A-Z Daily Throwback Review: Zombie Strippers (2008)


         It doesn’t take an extremely observant person to notice all of the zombie film that have flooded theaters and rental shelves since Danny Boyle’s successful re-imagining of an apocalyptic, zombie-like virus. Shortly afterward Zack Snyder (300) brought the running zombies to America with his remake of the second in George A. Romero’s legendary zombie series, which he returned to quickly afterward with Land of the Dead and more recently with Diary of the Dead. The question is, why did Romero choose this time to make his zombie comeback?


Sure, they were already popular again, but the reason they became popular when in the 1980s nobody seemed interested is somewhat of a mystery. Since zombie films are often read as apocalyptic, and with The Night of the Living Dead (1968) seeming to reference to the Vietnam War, it seems to make sense that zombie films would become popular while we are at war and living in an apocalyptic world. With all of the stress and anxiety brought on by the these films, it is a relief to see them begin to gain some humor and enjoyment in recent reflections on the zombie genre. Once again our trend seems to follow the British horror films, oddly enough, who also added humor to the genre with Shaun of the Dead.


Zombie Strippers makes no attempt to hide the social and political commentary, humorously giving a drastic future in which George W. Bush has become a dictator in the United States, with many wars raging overseas and nudity illegal in the United States. Whereas zombies in many past films have come from unknown origins, we are told directly on a news program that the zombies are being created to become soldiers in the many wars. As always happens, the virus gets out. A group of soldiers are sent into the research lab to kill all of the zombies, but when one of them is bitten he runs away to save himself. When he accidentally stumbles into an illegal underground strip club and unwittingly gives the virus to the strippers.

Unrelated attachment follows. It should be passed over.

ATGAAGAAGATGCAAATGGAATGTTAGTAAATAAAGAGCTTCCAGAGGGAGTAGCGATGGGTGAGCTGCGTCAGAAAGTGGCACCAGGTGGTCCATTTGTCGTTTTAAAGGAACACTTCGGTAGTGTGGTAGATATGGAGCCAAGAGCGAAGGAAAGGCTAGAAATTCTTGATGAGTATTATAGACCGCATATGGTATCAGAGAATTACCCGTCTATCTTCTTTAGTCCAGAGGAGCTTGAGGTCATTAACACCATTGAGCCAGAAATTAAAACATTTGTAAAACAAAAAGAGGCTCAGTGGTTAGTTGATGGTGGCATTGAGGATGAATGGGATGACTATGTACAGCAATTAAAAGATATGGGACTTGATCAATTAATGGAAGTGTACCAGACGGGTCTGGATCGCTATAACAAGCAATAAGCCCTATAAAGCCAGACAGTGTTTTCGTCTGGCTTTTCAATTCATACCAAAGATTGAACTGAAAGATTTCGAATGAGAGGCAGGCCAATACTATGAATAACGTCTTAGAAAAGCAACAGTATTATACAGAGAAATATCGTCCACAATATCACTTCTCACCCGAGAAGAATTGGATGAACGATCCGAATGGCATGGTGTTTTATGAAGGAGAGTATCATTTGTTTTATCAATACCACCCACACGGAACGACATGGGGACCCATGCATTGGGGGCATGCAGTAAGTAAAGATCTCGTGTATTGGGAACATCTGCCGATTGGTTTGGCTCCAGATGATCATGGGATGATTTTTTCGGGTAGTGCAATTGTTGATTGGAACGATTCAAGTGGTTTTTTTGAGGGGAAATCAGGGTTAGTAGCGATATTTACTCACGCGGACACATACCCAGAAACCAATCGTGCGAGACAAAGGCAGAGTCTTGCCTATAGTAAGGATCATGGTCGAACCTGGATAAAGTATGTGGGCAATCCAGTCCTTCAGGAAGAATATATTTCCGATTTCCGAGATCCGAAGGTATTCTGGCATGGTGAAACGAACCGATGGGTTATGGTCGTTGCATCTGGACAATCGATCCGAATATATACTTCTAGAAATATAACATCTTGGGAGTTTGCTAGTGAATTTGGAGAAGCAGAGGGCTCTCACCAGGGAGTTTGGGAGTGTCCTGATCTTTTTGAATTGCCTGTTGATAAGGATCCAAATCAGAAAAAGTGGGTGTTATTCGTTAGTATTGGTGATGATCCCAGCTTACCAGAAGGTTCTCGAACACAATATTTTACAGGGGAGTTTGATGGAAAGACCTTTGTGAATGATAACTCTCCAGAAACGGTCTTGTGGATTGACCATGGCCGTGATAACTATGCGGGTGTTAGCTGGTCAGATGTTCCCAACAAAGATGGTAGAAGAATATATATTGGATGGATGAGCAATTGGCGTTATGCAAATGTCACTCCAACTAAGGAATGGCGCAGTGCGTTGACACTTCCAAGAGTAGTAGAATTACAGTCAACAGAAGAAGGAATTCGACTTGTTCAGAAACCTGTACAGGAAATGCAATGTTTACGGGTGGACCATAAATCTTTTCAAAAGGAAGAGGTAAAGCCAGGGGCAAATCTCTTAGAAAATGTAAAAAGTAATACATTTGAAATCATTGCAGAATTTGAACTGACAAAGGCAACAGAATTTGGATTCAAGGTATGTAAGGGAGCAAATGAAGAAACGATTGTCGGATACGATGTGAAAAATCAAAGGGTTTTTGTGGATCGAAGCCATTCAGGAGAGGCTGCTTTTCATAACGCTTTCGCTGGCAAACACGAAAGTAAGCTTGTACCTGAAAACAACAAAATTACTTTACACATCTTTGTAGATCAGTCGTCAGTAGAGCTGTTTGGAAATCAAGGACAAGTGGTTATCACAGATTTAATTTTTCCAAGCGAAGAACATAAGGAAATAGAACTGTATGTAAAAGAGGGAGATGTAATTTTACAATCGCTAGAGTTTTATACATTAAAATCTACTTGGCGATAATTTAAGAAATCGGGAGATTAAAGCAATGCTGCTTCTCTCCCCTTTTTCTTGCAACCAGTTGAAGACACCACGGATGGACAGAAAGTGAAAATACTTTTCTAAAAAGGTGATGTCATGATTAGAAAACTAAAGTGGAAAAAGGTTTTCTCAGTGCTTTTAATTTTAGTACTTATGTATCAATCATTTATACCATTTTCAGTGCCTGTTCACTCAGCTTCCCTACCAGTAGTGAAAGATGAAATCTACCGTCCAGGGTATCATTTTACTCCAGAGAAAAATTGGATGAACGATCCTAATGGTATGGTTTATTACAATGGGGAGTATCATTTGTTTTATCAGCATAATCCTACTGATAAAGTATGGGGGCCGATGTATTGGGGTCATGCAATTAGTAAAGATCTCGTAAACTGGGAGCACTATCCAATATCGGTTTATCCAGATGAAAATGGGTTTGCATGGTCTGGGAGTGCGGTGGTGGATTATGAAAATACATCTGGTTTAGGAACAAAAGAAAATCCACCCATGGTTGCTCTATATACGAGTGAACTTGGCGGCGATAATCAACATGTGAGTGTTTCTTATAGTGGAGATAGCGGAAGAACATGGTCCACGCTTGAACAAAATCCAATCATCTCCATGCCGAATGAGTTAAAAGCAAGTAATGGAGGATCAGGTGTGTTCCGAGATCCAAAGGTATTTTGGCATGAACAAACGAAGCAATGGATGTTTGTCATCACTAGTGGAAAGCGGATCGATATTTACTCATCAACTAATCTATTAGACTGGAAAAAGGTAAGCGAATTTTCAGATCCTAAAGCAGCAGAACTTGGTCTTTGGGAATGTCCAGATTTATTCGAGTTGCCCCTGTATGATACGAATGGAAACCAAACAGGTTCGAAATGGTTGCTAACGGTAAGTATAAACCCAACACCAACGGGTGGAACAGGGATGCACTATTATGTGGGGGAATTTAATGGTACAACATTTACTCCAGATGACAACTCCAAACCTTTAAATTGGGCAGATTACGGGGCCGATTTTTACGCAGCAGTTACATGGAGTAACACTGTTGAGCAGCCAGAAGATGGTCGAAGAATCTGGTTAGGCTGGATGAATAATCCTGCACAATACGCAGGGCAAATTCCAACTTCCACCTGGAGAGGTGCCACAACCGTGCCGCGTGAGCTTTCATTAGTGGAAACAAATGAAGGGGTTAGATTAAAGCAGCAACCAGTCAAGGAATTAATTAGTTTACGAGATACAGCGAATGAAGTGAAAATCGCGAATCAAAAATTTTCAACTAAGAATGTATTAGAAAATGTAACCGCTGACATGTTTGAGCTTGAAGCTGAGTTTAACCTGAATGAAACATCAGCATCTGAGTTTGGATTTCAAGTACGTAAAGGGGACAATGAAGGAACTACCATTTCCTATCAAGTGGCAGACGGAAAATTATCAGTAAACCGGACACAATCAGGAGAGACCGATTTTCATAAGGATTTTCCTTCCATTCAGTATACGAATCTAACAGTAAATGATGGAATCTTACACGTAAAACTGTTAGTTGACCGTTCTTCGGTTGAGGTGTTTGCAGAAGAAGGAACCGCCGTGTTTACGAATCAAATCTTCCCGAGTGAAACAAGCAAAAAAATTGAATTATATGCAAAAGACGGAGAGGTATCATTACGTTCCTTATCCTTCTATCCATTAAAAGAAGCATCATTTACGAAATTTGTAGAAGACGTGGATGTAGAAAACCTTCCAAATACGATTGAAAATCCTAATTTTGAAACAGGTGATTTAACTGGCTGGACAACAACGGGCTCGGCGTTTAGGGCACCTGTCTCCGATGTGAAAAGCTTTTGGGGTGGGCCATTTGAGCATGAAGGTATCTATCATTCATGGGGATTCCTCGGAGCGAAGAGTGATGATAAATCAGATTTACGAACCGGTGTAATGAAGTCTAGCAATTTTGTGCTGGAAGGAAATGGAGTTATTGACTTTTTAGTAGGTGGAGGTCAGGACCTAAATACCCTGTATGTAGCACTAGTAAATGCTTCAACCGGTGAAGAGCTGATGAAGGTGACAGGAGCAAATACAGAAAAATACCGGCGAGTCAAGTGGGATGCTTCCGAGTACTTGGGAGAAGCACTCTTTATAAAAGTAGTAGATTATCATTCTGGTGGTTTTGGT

When the star stripper, Kat (Jenna Jameson), is bitten by the zombie soldier, the club owner, Ian (Robert Englund), is surprised to see her get back up. Rather than resort to simply feeding off of flesh, the female zombies in this film retain the ability to remember what they were trained to do, as the soldier zombies are meant to, so Kat immediately begins stripping again. When the small club begins benefiting from the zombie stripping, the other strippers begin offering themselves to be bitten in order to become popular at the club. The only downside to the strippers is that they resort to biting when giving private lap-dances and the male zombies are not nearly as controlled once infected.


Writer/director Jay Lee wrote a clever script with strippers discussing philosophy in relation to the transformation of the strippers. At times Lee’s reach extends beyond his grasp, especially when the actresses playing the strippers stumble over the words of dialogue. Many are too committed to their roles while others remain campy through the entire film. Surprisingly Jameson seems to be the one able to stay campy and humorous without losing the persona she is playing. It seems strange that the porn star in the film would be the most natural, but I suppose she has enough experience in front of a camera to feel comfortable. Roxy Saint of the goth rock band Roxy Saint and the Blackouts is also one of the strippers, but her acting is slightly less convincing as a goth stripper. You would think she should be a natural. The doorman is also played by Ultimate Fighting Champion Tito Ortiz, ensuring that a large number of the cast has a recognizable name, even if it is in another field of entertainment. Fortunately, the film is soaked in enough graphic violence and nudity used for humor and arousal to distract from the many errors in the clever B-film.


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